Into The Countryside Part 2 – The Hospitality of Strangers

The house where we had lunch was actually Masha’s parents’ house.  They weren’t there because they mostly live in Moscow now but Masha and Marat stay there some weekends with their little boy.

We spent a few hours doing something I haven’t done for far too long.  The four of us sat around the kitchen table while Masha assembled our meal, and we ate and we talked.  Just talked.  For three solid hours.  While we ate borscht, traditional Russian potato salad with horse meat, Russian black bread and cheese, we talked more about Masha’s experience of growing up in the village, about our own travels, about how Masha and Marat met, about her time studying in Norway…we covered a lot.  To be honest, I can’t tell you now half of what we found to talk about but it was the most relaxing and simultaneously stimulating afternoon I’ve had in years.  It was all down the Masha and Marat.

 

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Borscht, potato salad, bread, cheese and sweet nibbles

Not only were they extremely kind and hospitable to us in their home, there was also an easy intimacy between them that captivated me.  Of course, I had only met them a few hours before, but as I observed their interactions in Masha’s parents’ kitchen, I thought to myself that this was what a marriage relationship should look like to onlookers.  I can’t quite put my finger on it to explain it to you guys but there was nothing artificial about them.  They were easy with each other and with us, and there was no tension or undercurrents.  Even if they disagreed on a point, it was done with fond exasperation and respect, not snide remarks or putdowns.  They were just who they are and part of that was who they are to each other.  It was really nice to be around that kind of relationship because I’m not sure I’ve ever witnessed one like it, not genuinely.

Anyway, the borscht was hands down the best I’ve had since I’ve been here; it was positively delicious.  I also had raw horse liver for the first time.  Being city-bred, Marat asserted that it was a barbaric practice but Masha laughed and said she was a Yakutian country girl and she liked it, and I wanted to try it; new experiences and all that, plus I love liver.  Raw liver is eaten in the same was as stroganina – shaved off in slivers and dipped in a salt and black pepper mixture.  As much as he said it’s a barbaric practice, Marat shaved some slivers for us off the chunk of meat that Masha had in the freezer of a porch at the front of the house.  That wasn’t a typo.  Seriously, the freezer items just sit out on the porch during winter because who needs a freezer when it’s below -40⁰C outside?  Anyway, I didn’t love the raw liver but I liked it better than I did stroganina.  My companion only had one piece but Masha and I had three or 4 pieces each.  I’d try it again.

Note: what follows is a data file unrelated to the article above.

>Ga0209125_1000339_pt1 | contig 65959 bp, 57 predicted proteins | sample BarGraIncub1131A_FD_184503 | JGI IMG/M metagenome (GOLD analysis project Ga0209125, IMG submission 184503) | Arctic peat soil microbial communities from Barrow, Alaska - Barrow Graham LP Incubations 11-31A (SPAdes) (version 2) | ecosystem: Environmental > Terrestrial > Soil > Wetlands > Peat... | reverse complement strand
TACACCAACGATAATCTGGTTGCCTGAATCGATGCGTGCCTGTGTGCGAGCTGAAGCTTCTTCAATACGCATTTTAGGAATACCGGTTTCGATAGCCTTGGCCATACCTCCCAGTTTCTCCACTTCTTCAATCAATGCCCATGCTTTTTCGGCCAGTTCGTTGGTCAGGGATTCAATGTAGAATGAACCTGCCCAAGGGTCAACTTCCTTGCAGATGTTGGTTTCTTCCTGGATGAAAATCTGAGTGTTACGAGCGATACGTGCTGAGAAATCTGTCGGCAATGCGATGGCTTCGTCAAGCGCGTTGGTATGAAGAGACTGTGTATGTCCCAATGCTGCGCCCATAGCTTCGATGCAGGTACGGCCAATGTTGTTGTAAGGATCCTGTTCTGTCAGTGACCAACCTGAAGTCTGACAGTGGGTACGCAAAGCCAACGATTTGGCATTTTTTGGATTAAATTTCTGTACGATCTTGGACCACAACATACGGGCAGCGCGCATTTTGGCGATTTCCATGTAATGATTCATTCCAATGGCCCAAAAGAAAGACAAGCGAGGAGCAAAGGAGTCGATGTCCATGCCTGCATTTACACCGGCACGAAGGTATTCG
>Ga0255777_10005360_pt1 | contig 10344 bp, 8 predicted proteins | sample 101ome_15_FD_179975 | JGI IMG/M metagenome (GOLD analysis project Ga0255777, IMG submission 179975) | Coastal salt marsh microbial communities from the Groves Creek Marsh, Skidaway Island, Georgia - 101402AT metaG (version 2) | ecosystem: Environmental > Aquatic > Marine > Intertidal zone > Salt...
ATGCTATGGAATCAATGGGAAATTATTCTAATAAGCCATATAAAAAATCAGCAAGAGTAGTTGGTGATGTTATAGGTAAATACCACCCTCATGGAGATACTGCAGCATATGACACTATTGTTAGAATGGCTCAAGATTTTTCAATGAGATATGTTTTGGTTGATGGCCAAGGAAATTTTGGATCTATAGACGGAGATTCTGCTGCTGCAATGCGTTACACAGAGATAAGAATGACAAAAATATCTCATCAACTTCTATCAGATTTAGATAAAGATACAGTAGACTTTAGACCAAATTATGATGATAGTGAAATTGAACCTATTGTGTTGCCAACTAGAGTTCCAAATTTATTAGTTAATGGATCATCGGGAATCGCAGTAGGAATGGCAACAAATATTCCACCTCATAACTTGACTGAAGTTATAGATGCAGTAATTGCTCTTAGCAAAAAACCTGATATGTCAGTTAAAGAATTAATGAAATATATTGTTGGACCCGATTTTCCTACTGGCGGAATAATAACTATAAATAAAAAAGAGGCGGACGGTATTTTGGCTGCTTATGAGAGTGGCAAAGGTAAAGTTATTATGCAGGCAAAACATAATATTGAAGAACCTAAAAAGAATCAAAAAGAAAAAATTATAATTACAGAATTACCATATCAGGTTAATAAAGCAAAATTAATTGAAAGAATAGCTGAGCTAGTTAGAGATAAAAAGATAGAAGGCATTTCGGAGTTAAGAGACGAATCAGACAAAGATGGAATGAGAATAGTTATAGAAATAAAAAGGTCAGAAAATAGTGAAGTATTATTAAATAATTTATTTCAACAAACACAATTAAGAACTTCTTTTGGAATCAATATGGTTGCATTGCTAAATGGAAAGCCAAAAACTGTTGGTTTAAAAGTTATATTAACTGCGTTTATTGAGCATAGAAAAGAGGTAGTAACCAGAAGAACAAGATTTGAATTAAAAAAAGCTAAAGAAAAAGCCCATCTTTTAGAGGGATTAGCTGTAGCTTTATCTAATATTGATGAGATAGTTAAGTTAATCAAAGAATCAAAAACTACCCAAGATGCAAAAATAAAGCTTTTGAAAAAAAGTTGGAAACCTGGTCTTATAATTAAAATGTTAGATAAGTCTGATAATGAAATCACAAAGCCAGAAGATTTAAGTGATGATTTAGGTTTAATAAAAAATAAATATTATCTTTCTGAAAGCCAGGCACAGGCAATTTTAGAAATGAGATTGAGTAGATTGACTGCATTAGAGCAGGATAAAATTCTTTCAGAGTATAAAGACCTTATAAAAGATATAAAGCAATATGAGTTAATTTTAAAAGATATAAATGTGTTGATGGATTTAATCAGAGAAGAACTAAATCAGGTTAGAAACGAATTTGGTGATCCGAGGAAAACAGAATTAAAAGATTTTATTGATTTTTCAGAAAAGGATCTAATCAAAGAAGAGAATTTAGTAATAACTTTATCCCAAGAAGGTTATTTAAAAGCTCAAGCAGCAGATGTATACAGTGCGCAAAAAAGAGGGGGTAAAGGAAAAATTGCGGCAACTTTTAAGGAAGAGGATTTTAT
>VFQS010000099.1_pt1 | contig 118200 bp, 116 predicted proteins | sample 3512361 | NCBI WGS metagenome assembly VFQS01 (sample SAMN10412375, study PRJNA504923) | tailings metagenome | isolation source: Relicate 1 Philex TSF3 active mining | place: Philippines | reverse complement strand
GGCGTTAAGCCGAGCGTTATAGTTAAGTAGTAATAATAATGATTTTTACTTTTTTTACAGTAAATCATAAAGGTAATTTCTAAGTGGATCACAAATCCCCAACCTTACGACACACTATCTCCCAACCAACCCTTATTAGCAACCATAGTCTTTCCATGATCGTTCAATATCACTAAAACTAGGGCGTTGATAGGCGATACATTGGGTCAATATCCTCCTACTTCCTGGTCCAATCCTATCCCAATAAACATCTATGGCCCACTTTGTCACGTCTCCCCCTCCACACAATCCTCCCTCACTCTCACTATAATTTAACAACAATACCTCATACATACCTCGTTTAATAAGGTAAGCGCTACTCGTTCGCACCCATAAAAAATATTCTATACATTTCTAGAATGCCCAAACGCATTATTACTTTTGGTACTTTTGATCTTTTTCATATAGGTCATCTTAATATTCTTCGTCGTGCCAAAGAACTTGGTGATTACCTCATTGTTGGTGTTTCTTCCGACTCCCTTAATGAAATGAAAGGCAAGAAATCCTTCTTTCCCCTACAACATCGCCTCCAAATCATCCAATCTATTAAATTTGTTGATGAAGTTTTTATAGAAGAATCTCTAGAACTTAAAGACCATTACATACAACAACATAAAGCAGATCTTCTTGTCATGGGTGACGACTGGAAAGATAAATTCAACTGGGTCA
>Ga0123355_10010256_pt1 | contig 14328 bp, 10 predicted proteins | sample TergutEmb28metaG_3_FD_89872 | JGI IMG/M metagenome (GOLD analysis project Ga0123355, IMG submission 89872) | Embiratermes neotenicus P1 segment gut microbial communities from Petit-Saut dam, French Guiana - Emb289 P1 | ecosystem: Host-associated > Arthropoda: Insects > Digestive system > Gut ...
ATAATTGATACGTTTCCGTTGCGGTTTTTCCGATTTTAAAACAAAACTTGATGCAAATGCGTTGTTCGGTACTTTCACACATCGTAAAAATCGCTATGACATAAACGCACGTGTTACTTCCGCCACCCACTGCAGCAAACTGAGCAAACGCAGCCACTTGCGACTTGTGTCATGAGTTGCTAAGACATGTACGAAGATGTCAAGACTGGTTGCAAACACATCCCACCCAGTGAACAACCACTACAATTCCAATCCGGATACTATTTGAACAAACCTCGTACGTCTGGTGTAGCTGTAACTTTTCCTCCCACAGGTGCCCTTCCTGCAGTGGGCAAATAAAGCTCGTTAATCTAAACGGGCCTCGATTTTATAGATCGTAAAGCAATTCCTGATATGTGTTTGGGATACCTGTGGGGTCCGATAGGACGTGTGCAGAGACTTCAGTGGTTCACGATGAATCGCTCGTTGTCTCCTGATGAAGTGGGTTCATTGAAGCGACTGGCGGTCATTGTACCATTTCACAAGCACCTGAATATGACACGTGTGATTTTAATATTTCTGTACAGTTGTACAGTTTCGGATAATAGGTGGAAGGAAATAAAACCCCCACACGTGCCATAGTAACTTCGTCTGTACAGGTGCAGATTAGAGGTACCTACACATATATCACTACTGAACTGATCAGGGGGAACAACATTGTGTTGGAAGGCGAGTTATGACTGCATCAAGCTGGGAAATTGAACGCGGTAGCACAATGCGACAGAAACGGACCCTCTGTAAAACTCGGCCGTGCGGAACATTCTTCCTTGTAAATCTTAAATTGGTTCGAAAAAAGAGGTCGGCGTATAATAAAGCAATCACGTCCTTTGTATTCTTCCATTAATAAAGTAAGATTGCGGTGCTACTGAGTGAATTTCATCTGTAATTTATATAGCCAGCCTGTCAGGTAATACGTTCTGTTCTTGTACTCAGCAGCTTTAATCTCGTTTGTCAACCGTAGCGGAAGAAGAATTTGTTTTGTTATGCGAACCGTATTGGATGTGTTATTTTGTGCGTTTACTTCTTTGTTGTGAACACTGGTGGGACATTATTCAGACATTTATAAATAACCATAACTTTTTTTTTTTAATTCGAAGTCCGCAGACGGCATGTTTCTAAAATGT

Just before we started getting ready to leave, Masha opened the cellar door in the kitchen floor and showed us a small room filled with potatoes.  She and Marat, as well as her brothers, keep their winter stores there.

We left the house just around 3 pm.  On the walk to the car, I kicked a tree in the yard, because that’s what you do in Yakutia in the winter.  Stand under a tree, kick it and enjoy the snow falling off the tree and onto you.  I laughed like a maniac while the snow showered down on me.  Don’t worry, Masha didn’t mind me kicking a tree in her yard.  I had asked her while we were still sitting at the kitchen table if I could and she said she thought the trees outside were too skinny.  I kicked one by the front porch because it didn’t look too skinny to me.  Happily, I was right.

By the way, I learned about this tree-kicking thing from a teacher at school.  One evening on the walk back from the mayor’s office, where I had gone with a small delegation from the Khomus Museum for Day of Khomus, she told me about tree kicking.  I kicked one, then she kicked one and you’d be surprised how much fun it is to kick a skinny, snow-laden tree.

Anyway, back to Tulagino.  By the time we drove away from Masha’s parents’ house, the sun had already started to set.  Just up the road, we came across a small herd of horses that a man was watering at a hole in the ice.  I asked Marat to stop the car and I got out and took a picture.  I had tried to wind down the car window and take the picture but Masha told me that the windows are frozen shut until spring.  Life in Yakutia, people.

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Yakutian horses. See the tiny man in the background? He’s standing by the watering hole.

We were back home before 4 pm.  In all, we were out for about six hours; it seemed much longer but in a good way.  At the same time, it was over too quickly.  We left Masha and Marat with promises to let us know if they would do a similar excursion during the New Year holidays because we would definitely be interested in going with them again.

My companion and I agreed that it was a superlative afternoon spent in the Yakutian countryside and a good time was had by all.

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